Personal Development Zeal

I have a challenge for you.

If you want to be more successful, you must devote yourself to continual personal development. Yes, you should set goals.  Yes, you should believe in yourself.  Yes, you should get enough sleep.  But above all, you must zealously upgrade your abilities.  Every day.

We know this, but most people don’t do it.  To understand the importance, compare personal development to compound interest.

This is an example I share with students every year.  You might have seen it before.

Imagine that someone offered you the choice of receiving:

  • $1 million cash


  • one cent on the first day of the month, which doubles every day for a month

In the second case, the formula would look like this:

0.01*2*2*2*2*2 . . . .

In this example I am a risk taker, so I accept the penny-doubled-daily offer.  At the end of the week, I only have 0.64, or 64 cents.  I feel really stupid.  But switching to the other offer—a flat $1,000,000—is not an option.  Too late.

At the end of the second week, I have less than $82.  I feel even more stupid. Then, with only one week left, I still have a little over $10,000 in my account.


After 26 days, the month is almost over, and still only a little over $335,000. Then I finally start to catch up.  Day 27 = over 671,000.  Day 28 = 1,3420,177, finally more than the $1 million alternative.  Day 29 = almost 2.7 million, and Day 30 = almost 5.4 million.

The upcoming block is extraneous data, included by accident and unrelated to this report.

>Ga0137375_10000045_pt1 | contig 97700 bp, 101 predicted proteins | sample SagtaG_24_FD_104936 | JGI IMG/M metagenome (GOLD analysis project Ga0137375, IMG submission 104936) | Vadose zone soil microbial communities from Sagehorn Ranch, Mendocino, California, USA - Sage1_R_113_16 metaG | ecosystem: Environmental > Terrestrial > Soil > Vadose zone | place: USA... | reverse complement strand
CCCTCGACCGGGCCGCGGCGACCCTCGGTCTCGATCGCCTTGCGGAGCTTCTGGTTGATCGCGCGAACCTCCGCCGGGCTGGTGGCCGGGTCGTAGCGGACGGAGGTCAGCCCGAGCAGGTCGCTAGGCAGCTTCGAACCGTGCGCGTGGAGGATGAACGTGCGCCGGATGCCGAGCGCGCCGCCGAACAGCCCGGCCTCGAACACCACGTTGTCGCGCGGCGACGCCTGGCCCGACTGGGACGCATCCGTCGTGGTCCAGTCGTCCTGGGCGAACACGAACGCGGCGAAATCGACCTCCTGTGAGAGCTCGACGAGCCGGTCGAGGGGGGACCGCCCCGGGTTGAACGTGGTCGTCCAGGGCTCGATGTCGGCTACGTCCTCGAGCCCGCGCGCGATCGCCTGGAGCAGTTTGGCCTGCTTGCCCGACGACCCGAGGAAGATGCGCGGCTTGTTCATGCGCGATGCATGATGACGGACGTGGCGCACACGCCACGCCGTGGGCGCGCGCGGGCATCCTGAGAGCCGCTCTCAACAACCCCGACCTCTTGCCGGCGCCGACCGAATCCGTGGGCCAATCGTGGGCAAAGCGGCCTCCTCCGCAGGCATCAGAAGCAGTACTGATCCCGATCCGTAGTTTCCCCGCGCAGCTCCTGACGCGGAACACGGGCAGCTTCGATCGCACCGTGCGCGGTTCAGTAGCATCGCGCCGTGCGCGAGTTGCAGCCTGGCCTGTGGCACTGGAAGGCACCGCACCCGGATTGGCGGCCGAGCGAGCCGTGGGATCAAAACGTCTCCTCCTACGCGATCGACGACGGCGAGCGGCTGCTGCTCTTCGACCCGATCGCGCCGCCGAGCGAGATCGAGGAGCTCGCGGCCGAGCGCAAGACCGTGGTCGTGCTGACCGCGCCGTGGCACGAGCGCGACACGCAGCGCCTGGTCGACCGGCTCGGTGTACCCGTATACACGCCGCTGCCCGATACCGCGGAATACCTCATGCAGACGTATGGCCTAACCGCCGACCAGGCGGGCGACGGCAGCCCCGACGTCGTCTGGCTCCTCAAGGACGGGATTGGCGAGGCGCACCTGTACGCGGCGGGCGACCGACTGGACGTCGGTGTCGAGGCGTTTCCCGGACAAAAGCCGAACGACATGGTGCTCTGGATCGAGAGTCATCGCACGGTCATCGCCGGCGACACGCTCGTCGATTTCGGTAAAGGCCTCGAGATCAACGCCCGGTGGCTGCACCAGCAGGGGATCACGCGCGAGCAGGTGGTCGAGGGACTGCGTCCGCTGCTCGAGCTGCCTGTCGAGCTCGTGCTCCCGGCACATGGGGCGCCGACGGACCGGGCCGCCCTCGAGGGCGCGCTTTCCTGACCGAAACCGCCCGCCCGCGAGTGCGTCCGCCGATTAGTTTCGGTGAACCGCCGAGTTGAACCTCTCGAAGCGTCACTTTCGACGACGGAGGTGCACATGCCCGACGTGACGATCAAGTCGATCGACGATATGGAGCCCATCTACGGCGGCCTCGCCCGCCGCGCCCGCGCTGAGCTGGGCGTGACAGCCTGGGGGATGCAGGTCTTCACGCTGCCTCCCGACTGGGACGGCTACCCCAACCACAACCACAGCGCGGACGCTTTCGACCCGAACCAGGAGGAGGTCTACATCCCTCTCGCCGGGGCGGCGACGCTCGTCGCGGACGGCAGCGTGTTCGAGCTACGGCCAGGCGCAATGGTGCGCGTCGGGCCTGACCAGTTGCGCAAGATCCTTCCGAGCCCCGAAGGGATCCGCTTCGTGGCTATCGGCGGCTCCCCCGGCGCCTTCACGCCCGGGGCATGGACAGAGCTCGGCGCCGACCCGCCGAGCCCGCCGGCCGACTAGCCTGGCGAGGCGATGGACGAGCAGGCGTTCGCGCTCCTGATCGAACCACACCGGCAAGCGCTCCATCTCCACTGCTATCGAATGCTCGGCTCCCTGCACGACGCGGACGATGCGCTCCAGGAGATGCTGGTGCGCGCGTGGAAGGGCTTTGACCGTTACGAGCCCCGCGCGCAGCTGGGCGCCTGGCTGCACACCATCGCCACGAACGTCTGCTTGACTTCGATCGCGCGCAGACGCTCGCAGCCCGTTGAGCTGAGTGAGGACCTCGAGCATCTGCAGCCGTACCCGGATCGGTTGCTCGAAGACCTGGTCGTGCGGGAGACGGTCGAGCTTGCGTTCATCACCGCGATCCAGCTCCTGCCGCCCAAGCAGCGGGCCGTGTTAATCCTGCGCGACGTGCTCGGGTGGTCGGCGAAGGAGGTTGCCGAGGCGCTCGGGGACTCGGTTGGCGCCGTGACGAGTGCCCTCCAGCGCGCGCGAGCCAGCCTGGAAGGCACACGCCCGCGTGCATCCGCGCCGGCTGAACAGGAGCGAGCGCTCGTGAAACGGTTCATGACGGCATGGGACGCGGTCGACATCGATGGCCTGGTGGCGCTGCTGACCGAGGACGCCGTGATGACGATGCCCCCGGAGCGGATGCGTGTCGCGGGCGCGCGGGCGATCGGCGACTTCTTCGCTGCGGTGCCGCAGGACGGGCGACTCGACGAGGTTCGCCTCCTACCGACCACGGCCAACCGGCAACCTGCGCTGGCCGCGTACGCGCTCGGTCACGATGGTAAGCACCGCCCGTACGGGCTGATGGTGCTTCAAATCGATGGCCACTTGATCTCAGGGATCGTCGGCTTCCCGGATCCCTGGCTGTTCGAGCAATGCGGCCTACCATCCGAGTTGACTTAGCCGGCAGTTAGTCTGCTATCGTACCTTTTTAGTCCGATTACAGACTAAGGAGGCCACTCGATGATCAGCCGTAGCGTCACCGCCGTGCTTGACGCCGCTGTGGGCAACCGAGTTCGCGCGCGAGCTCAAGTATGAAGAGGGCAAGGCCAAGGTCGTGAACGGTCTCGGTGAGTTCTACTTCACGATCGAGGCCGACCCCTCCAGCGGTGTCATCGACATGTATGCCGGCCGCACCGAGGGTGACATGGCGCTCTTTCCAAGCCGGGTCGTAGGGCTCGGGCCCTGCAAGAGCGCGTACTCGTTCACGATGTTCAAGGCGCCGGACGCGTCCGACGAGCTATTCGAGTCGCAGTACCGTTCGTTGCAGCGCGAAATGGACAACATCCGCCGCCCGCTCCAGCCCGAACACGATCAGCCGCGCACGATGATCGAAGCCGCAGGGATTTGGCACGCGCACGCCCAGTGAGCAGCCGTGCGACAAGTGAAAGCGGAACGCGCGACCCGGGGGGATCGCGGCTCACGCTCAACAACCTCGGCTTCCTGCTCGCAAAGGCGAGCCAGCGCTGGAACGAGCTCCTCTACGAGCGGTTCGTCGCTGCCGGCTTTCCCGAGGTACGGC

• if you find an opportunity to earn 100% interest per day, take it
  • if someone offers to double your money every day for a month, choose a month with 31 days, if possible

Here is the Big Idea: this doesn’t only work with money.  The principle works for personal development.   Motivation expert Darren Hardy is a big proponent of this.  He wrote a book called the Compound Effect in 2011.

Your efforts compound, just as with interest, when you consistently work on yourself.  This includes developing a skill, becoming fit, or improving yourself in another way.  You won’t notice a difference for a few weeks.  So it might seem like you have earned only $0.64 in value.

My new favorite quote is from Martha Stewart:

Once you realize that you have identified a passion, invest in yourself. Figure out what you need to know, what kind of experience and expertise you need to develop to do the things that you feel in your heart you will enjoy and that will sustain you both mentally and economically.

Here is what I now recommend people to do with their income:

  1. Save 10%
  2. Give 10% to charity
  3. Spend 10% on self-development

For #3, you can buy books, pay tuition for courses, or hire tutors.  I devour audiobooks from  While I drive to the post office to drop off customer shipments each day, I listen to a book on my iPad.

I have implemented this rule for myself, and I hope you will join me.

Be fierce.  Be kind.  Be knowledge-hungry.

Published by Brock Stout, PhD

Brock has helped many people to be extremely successful. He has lived in various countries and has enjoyed several careers, but is now a writer and a career coach. He sustained mild lead poisoning as a child, resulting in neurological damage. The result was a life of learning disabilities, always struggling to keep up. But he completed two degrees from competitive universities, then advised Wall Street executives in Asia for 15 years. He later earned a PhD and worked as a university professor for six years. He has started three profitable companies in between. So he particularly wants to help those with special learning challenges. Because so many of us now have these special challenges, they are no longer special. But they are challenges. He wants you to TEACH YOURSELF how to be successful.

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